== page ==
Auburn animal sciences students travel to Costa Rica for veterinary medicine service project

Published: July 03, 2018
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In Guatemala, Nicaragua and Costa Rica, a surplus of abandoned, loose and stray animals is a common and sad sight. Animal overpopulation has left many animals to fend for themselves for food, water and shelter. Many people in these countries, although they want to help, cannot afford veterinary care, leaving many animals emaciated, not only lacking food, but also proper healthcare. Driven by compassion, a group of Auburn University College of Agriculture students, who are studying animal sciences, made it their mission to increase the animals’ quality of life this summer and traveled abroad with The Vida Volunteer Veterinarian Program.

“It’s been an eye-opening experience that really made me stop and think about how blessed I truly am,” said Peyton Ann Mickle, an Auburn student who traveled with Vida to Costa Rica. “This trip taught me the importance of appreciating everything that I have whether it be the food on my plate, the water I drink or the clothes on my back.”

The Vida Volunteer Veterinarian Program helps control animal overpopulation in Central America’s underserved communities at Vida field clinics. The clinics provide consultations and sterilizations in Guatemala and Nicaragua for free, and for $8 in Costa Rica, where laws require veterinarian services be paid.

“People in these communities don’t have money to spend on spaying and neutering their pets,” explained Kara Bowling, another Auburn student on the trip. “This leads to pets rapidly reproducing, causing an overpopulation of strays that are starving and have no one to care for them.”

Auburn’s students gained clinical and practical experience in veterinary medicine through the service trip. Working alongside veterinary surgeons and anesthesiologists, students were instructed on calculating dosages of medicines, administering medicines, inserting catheters, intubating, extubating and monitoring vitals before, during and after surgeries. Although these procedures are quite serious, students felt prepared and confident while gaining hands-on experience because of their classes at Auburn.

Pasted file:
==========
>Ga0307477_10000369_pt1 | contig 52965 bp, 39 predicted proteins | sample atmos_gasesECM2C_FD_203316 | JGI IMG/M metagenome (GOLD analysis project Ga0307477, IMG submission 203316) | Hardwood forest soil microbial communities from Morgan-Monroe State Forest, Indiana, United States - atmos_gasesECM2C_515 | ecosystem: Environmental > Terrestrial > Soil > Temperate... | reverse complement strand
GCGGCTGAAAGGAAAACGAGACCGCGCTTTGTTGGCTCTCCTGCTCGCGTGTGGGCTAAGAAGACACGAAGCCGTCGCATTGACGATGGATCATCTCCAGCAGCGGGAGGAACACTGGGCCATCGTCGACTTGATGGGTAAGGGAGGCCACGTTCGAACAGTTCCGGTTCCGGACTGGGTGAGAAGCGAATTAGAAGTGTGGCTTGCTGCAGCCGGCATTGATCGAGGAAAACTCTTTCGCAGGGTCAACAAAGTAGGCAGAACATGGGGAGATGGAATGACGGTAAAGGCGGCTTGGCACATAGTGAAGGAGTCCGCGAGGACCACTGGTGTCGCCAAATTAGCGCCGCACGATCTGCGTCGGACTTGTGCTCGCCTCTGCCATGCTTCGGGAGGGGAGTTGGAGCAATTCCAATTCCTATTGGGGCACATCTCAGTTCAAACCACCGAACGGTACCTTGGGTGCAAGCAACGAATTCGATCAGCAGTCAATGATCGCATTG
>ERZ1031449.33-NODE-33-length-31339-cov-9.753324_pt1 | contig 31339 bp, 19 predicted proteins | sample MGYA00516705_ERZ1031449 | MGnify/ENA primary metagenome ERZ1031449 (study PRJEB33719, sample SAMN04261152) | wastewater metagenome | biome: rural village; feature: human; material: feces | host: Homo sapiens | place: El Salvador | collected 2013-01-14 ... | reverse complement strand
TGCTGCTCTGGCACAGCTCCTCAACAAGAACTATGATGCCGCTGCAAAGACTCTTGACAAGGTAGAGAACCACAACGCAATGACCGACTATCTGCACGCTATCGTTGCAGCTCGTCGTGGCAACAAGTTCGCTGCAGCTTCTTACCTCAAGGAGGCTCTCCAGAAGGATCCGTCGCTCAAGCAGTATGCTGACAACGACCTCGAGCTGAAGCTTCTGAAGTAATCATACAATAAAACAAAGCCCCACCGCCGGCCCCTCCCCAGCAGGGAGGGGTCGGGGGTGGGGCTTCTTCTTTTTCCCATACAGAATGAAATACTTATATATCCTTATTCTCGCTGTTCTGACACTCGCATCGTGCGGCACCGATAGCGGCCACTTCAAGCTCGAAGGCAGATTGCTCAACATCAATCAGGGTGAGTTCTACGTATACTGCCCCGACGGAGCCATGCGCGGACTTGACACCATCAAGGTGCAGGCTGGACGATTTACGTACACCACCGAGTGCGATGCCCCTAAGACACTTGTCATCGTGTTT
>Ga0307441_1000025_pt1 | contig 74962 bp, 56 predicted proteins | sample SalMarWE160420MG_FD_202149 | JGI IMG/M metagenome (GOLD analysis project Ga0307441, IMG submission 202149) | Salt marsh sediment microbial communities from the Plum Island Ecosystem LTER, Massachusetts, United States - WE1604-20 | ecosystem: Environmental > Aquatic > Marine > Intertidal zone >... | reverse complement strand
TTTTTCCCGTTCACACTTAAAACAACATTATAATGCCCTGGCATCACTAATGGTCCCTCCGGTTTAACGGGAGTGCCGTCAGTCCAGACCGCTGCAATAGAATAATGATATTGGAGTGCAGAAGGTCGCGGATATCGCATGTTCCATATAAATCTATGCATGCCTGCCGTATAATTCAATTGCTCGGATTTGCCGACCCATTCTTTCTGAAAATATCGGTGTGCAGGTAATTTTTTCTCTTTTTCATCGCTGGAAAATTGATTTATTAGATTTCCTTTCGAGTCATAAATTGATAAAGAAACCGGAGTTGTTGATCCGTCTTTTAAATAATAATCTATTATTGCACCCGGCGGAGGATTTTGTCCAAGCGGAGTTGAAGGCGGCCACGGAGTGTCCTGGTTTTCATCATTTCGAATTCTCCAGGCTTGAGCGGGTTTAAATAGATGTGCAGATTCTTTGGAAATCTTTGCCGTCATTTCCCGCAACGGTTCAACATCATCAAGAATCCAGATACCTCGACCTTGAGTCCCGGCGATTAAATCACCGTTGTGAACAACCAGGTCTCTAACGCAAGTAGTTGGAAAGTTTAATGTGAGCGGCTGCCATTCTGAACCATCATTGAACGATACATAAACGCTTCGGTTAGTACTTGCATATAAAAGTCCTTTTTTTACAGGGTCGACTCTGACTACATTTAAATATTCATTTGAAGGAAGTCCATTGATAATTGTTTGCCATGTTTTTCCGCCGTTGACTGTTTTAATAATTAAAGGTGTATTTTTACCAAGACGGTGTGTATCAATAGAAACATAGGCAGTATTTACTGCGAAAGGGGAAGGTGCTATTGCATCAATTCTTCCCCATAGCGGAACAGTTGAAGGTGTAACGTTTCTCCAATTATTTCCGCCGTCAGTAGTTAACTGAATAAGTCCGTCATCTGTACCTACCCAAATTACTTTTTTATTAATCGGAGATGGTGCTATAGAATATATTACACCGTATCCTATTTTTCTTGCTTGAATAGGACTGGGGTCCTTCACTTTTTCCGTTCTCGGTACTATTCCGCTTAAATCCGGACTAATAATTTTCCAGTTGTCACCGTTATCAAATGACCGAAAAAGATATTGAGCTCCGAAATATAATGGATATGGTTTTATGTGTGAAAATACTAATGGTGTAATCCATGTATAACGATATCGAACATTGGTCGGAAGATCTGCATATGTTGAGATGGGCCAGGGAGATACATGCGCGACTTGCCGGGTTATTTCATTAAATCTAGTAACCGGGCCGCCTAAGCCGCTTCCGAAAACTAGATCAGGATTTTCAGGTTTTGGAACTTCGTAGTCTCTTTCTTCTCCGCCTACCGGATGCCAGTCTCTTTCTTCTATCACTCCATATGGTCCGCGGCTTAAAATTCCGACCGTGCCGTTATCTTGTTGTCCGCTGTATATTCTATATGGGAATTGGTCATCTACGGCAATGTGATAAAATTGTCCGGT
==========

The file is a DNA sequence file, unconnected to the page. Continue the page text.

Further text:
“Before each pet was able to go into surgery, we had to conduct a thorough physical exam on them,” explained Bowling. “My classes at Auburn, especially anatomy, were extremely helpful because we learned how to locate and examine certain parts of the pet’s body, such as the lymph nodes.”

Bowling and Mickle learned about Vida’s program from their academic advisors and attended information meetings hosted by Bri Crowe, an Auburn student who previously volunteered with Vida alongside students from other schools. By having experience with the program, Crowe was able to answer questions and provide insight from her own experience. Once students arrived in Costa Rica, they faced some tough realities the informational meetings could not prepare them for.

“Sadly, because the areas we visit are typically so underdeveloped, people aren’t able to provide pets with proper treatment because it is too expensive,” said Mickle. “We had an animal come in that was pretty much terminal and we had no other option but to lay him to rest. Some animals do not survive because treatment for more complicated conditions is too expensive for the pet owners. We always tried our best to do what we could when those more serious cases came up.”

One lucky stray happened to be in the right place at the right time when Vida volunteers noticed a fresh wound on his leg.

“We don’t treat many strays because there’s a lot of paperwork that has to be filled out by owners,” said Bowling. “But there was one specific dog that we treated because we found him wandering around our clinic with a fresh gash on his leg, so we stitched him right up!”

Because of the language barrier, Bowling and Mickle were not able to connect with Costa Ricans as much as they would’ve liked to. However, Mickle explained that because of the volunteers, veterinarians and staff, she is planning to return to Costa Rica next year to continue helping the communities there.

“This trip has given me so much more than I could have ever asked for. I made countless new friends, not only in my major at Auburn, but also globally. Each person holds a very special place in my heart and absolutely changed me for the better,” said Mickle. “The veterinarians and staff are some of the kindest, smartest, funniest and most genuine people I’ve ever met. Without a doubt, I will be returning to Costa Rica this time next year to reunite with my new friends and have the same impact on these communities that we did this trip.”

Auburn University is a nationally ranked land grant institution recognized for its commitment to world-class scholarship, interdisciplinary research and an undergraduate education experience second to none. Auburn is home to more than 29,000 students, and its faculty and research partners collaborate to develop and deliver meaningful scholarship, science and technology-based advancements that meet pressing regional, national and global needs. Auburn's commitment to active student engagement, professional success and public/private partnership drives a growing reputation for outreach and extension that delivers broad economic, health and societal impact. Auburn's mission to educate, discover and collaborate drives its expanding impact on the world.